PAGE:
[zeromq-dev] max_app_threads = 512

Matt Weinstein matt_weinstein at yahoo.com
Wed Jun 16 14:31:29 CEST 2010

On Jun 16, 2010, at 7:37 AM, Martin Sustrik wrote:

> Matt,
>> First off, let me apologize for asking newbie questions. SMP has
>> really only been a serious subject for me for the last four weeks.   
>> My
>> graduate work predated the RAM model (80's), although I'm a EE so I
>> understand the pipelining tradeoffs and store ordering "non  
>> guarantees".
>> As near as I can tell it should be straightforward to build a 1R/1W
>> lockless pipe using barriers (certainly you can do a circular buffer
>> with a count, so this should extend to a queue, although it may
>> require getting efficiencies using an unrolled list, i.e. one lock  
>> per
>> allocation of N blocks).  I haven't had the time to dig into your
>> ypipes yet, which may be doing that.
>> Am I correct here?
> Yes, you are.
>> Intuitively I think it should be possible to build a zero barrier 1R/
>> 1R lockless queue leveraging CPU affinity and cache alignment tricks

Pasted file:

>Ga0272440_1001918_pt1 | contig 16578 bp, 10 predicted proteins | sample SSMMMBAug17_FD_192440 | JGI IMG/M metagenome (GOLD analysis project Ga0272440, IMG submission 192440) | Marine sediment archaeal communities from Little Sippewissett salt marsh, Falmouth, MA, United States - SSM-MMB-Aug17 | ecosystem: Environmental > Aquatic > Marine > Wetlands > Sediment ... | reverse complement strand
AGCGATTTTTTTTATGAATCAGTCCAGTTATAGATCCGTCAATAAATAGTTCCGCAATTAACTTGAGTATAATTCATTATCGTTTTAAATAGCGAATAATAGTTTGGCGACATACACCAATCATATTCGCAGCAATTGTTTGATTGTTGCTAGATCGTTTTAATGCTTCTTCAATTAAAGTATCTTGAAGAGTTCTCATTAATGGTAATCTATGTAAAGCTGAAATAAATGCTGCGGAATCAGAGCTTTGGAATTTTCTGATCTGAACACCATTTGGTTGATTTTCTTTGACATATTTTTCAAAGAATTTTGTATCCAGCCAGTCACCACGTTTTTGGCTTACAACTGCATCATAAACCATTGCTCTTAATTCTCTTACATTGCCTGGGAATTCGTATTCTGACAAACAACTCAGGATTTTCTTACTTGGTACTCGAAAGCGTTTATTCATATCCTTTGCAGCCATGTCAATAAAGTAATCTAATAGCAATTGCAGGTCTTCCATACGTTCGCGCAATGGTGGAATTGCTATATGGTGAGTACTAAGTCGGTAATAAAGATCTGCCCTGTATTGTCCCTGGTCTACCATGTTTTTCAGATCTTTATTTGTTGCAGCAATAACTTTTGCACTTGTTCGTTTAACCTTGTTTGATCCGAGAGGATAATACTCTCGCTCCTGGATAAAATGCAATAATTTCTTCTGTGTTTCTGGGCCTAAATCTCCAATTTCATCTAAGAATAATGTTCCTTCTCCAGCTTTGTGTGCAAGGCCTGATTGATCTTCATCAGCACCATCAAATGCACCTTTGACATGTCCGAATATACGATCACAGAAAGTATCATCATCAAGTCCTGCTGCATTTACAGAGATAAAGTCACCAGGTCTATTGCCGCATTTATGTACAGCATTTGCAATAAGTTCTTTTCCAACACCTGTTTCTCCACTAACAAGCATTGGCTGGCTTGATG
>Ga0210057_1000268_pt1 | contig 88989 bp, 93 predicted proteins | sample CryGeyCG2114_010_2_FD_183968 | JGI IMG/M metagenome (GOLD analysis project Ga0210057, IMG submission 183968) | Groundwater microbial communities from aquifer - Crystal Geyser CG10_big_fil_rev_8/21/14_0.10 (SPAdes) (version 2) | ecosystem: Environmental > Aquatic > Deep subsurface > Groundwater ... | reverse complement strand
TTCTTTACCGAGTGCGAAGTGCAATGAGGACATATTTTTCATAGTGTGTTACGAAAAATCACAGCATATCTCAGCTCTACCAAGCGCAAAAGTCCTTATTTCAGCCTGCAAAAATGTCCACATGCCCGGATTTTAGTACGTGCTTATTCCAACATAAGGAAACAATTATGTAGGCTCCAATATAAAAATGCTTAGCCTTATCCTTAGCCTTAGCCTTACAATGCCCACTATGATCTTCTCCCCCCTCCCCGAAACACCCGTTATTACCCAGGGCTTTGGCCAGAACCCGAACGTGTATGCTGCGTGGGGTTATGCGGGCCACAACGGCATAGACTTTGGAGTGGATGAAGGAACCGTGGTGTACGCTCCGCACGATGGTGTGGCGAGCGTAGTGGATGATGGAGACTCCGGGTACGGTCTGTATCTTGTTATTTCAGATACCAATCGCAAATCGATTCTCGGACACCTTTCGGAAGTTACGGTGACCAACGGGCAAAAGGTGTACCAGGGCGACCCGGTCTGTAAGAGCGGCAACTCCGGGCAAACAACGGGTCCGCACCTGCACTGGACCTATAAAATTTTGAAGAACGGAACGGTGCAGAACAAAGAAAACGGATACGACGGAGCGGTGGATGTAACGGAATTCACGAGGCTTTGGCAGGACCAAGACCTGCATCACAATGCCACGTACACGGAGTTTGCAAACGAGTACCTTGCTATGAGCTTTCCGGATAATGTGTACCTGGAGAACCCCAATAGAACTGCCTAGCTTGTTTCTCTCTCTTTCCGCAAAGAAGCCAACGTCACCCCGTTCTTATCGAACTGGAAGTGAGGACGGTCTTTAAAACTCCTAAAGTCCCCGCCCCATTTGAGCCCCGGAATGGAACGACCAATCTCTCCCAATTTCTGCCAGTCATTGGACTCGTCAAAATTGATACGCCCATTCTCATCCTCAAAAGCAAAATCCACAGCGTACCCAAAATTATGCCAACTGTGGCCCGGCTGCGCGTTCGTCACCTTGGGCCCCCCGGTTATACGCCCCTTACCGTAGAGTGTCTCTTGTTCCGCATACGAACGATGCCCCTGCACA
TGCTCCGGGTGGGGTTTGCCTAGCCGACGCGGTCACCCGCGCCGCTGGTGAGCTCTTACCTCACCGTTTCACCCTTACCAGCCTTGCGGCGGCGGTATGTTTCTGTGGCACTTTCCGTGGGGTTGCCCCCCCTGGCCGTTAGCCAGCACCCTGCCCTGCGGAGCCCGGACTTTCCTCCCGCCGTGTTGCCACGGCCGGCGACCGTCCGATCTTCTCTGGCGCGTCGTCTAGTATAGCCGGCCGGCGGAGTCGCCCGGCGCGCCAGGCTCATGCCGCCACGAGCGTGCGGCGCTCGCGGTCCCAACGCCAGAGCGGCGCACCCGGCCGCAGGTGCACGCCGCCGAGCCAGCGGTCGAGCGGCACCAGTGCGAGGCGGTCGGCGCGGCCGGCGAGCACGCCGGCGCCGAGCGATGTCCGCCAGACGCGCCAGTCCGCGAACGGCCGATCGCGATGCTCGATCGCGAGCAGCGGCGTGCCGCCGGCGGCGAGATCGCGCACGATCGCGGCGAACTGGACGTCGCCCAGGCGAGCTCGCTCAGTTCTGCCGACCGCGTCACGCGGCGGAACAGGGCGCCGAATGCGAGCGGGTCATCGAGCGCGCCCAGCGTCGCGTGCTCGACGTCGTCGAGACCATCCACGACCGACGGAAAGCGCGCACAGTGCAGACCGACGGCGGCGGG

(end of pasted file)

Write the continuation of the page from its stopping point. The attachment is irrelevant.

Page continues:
>> to preserve store ordering (essentially using memory as an inter-
>> processor messaging platform), but it seems pretty exotic, and I've
>> got to study the cache update guarantees for modern architectures.
> 1R/1R? Can you be more specific?
Typo: 1R/1W ... sorry, on a train (again :-) )

I've got to look at the cache models to see what's being enforced  
between processors, the notion is to transmit state between processors  
using cache aligned writes that combine vector clocks and pointers in  
the same line, essentially creating a micro-packet , and letting the  
other end of the pipe handle version and consistency detection.  It's  
an old approach applied to yet another network (SMP cache).  It  
depends on having an atomic cache write that's long enough to hold the  
<vector clock, pointer> pair.   Not sure yet how to model the protocol  
(my toolbox is a bit rusty), and I have to dig into the hardware  
manuals to see what the guarantees are.

I'm assuming that QPI and HyperTransport are where I should be  
starting, those seem to be the x86 inter-processor links these days?

>> I've been reading the web pubs, but probably have to buy an actual
>> book (!) to understand the basics of the RAM model (tall RAM
>> assumption, etc., etc.)  Recommendations would be appreciated.
> The whole area is poorly documented. I have no real recommendation for
> you :|
Yes, ironically the area is not well synchronized, but will become  
consistent ... eventually :-)

> Martin
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